One of the major questions in developmental biology is how the many different cell types that make up our bodies are derived from a single cell and from one DNA sequence, or genome. The identity of each cell is largely defined by an instructive layer of molecular annotations on top of the genome - the epigenome - which acts as a blueprint unique to each cell type and developmental stage. Unlike the genome the epigenome changes as cells develop and in response to changes in the environment. Defects in the factors that read, write, and erase the epigenetic blueprint are involved in many diseases including cancer. The comprehensive analysis of the epigenomes of healthy and malignant cells will facilitate new ways to diagnose and treat cancer, and ultimately lead to improved health outcomes.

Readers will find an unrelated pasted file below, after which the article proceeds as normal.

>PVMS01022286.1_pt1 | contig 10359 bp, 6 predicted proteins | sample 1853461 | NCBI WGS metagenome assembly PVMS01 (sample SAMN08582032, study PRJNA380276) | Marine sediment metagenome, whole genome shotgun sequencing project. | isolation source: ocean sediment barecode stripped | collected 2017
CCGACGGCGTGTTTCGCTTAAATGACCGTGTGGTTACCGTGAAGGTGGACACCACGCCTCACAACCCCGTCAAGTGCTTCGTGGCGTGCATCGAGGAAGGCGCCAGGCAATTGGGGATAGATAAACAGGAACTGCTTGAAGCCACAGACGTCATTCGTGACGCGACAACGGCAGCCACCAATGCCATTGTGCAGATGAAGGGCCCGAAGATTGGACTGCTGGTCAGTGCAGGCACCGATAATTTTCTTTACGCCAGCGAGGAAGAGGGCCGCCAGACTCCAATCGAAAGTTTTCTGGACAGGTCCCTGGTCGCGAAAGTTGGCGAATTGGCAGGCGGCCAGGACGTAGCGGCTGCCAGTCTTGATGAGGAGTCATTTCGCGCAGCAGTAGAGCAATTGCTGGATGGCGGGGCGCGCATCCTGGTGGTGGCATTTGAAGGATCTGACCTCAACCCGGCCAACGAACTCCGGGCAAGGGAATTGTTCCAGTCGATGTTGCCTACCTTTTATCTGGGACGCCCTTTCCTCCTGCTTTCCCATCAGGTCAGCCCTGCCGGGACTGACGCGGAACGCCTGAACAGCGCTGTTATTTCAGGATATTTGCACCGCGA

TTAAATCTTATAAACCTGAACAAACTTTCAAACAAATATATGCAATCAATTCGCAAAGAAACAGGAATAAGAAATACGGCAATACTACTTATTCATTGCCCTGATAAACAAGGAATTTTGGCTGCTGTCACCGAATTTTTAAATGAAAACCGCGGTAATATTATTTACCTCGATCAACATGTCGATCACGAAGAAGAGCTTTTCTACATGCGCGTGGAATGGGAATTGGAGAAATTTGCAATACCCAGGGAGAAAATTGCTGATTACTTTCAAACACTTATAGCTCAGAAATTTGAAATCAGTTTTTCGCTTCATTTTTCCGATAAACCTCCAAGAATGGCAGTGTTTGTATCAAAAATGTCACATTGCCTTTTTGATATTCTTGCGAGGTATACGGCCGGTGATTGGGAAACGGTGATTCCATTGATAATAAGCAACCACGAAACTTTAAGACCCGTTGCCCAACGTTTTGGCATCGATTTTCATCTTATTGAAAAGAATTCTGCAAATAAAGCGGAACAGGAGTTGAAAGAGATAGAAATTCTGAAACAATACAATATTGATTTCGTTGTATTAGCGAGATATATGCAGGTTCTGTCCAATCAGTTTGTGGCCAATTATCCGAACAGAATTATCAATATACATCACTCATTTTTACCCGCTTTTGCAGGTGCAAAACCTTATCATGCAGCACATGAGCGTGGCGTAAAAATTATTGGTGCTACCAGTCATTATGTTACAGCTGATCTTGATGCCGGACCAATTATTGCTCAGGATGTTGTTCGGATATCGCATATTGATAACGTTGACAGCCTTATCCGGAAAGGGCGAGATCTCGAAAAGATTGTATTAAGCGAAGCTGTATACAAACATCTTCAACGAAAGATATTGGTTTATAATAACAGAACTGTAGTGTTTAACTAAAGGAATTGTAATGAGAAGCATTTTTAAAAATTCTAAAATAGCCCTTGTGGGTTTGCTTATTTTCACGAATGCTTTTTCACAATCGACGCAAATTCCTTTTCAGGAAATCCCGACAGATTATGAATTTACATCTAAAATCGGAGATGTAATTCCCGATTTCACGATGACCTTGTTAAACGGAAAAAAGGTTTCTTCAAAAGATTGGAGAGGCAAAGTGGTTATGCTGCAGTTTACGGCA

Released in 2016, a collection of 41 coordinated papers published by scientists from across the International Human Epigenome Consortium (IHEC) sheds light on these processes taking global research in the field of epigenomics a major step forward. A set of 24 manuscripts has been released as a package in Cell and Cell Press-associated journals and an additional 17 papers have been published in other high-impact journals. Key research findings presented in the collection can be collated into four broad categories with a first group of papers presenting a series of molecular and computational approaches to deconvolute distinct epigenomic signatures from tissues that contain a mix of different cell types. A second group of publications highlights BLUEPRINT’s significant efforts and investments to develop new computational tools for the access, distribution, and sharing of epigenomic data via various channels to the community thus upholding the European Commission’s pledge to maximize open access to its funded research. In a third category, datasets produced by BLUEPRINT members were used to investigate molecular mechanisms underlying different cellular processes in normal and abnormal cell development. In the future, these analyses may help to target treatments to the right patients. A fourth group of papers in the collection uses epigenomic information to characterize how nuclear organization and genetic variants affect the expression of genes and how these genes in turn contribute to disease. The collection of manuscripts demonstrates how epigenetic information and analyses can help find answers to pressing questions related to the cellular mechanisms associated with complex human diseases. Stunnenberg of the Radboud University acted as Chair of the IHEC International Scientific Steering Committee and coordinated the EU-funded BLUEPRINT project. Various videos describing the project are available online.